This result is published by researchers of the Alfred Wegener Institute in the journal Deep-Sea Research. The freshwater content in the layer of the Arctic Ocean near the surface controls whether heat from the ocean is emitted into the atmosphere or to ice. In addition, it has an impact on global ocean circulation.
Around ten percent of the global mainland runoff flows into the Arctic via the enormous Siberian and North American rivers in addition to relatively low-salt water from the Pacific. This freshwater lies as a light layer on top of the deeper salty and warm ocean layers and thus extensively cuts off heat flow to the ice and atmosphere. Changes in this layer are therefore major control parameters for the sensitive heat balance of the Arctic. We can expect that the additional amount of freshwater in the near-surface layer of the Arctic Ocean will flow out into the North Atlantic in the coming years. The amount of freshwater flowing out of the Arctic influences the formation of deep water in the Greenland Sea and Labrador Sea and thus has impacts on global ocean circulation.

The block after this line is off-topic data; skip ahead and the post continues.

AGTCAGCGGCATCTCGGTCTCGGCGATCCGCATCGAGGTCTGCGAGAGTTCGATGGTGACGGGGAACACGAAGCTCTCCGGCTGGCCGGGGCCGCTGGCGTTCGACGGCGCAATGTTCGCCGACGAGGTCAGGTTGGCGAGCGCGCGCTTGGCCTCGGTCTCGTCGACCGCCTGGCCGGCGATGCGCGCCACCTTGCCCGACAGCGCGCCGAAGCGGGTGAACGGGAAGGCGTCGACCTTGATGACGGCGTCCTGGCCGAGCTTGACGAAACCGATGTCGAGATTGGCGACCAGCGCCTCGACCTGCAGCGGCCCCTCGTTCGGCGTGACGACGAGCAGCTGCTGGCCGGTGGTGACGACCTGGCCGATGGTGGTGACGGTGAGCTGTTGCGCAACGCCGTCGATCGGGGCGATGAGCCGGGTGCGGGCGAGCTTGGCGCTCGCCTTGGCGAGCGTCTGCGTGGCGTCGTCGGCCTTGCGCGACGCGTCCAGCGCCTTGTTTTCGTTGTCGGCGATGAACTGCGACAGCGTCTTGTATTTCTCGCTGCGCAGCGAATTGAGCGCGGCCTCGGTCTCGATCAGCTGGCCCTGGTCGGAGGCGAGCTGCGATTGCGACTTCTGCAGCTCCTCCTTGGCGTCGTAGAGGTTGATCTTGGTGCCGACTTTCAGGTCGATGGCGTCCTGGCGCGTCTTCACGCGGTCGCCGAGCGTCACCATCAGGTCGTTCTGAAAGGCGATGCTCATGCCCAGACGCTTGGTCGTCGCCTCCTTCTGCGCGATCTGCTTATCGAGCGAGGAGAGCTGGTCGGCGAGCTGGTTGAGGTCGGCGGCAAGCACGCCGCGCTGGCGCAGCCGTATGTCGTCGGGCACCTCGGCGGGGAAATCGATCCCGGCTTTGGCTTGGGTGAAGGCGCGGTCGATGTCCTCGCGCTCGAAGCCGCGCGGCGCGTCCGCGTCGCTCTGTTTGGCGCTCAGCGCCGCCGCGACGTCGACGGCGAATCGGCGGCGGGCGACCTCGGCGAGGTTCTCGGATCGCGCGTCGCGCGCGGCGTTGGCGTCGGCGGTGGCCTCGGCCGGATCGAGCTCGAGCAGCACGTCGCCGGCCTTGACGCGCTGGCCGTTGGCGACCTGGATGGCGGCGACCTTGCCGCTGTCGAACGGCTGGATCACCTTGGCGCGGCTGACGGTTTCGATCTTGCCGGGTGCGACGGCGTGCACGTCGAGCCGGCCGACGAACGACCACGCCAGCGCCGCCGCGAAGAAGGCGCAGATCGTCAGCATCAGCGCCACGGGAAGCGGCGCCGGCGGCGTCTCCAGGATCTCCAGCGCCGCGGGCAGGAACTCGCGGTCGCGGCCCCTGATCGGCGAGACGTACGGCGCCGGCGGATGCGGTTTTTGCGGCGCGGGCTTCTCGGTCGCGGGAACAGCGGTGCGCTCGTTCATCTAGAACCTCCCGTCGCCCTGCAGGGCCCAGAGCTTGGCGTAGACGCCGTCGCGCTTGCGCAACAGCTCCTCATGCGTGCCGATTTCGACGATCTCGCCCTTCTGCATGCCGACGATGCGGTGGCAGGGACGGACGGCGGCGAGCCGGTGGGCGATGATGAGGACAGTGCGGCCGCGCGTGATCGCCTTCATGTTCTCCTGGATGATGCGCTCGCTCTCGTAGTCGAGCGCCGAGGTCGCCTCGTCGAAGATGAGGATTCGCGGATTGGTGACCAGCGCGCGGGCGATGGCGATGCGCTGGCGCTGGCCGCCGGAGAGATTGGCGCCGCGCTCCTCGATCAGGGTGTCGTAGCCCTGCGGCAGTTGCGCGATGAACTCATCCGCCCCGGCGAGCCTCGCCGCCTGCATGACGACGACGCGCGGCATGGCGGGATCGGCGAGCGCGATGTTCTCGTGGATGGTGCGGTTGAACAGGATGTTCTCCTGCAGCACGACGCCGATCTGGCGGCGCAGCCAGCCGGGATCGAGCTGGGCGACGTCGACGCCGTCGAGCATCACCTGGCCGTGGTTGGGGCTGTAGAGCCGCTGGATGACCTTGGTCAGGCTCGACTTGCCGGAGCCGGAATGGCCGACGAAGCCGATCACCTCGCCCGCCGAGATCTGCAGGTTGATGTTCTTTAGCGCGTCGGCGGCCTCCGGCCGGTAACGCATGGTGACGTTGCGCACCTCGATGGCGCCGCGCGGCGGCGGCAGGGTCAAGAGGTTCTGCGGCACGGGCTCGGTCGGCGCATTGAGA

Dr. Benjamin Rabe from the Alfred Wegener Institute for Polar and Marine Research in the Helmholtz Association and his colleagues have evaluated a total of over 5,000 measured salt concentration profiles. To measure the depth distribution of the salt concentration, researchers used sensors from ships or mounted sensors on large ice floes so the data were recorded during the ice drift through the Arctic Ocean. Furthermore, measured values from submarines were inputted in the analyses. Major portions of the data stem from expeditions during International Polar Year 2007/2008. “The well coordinated research programmes in the Arctic have substantially improved the database in these difficult to access areas,” reports Rabe, who will again sail to the central Arctic on the research vessel Polarstern in the coming summer. The dense network of observations in recent years made it possible for the first time to come up with a comparative assessment of the freshwater content in the Arctic Ocean.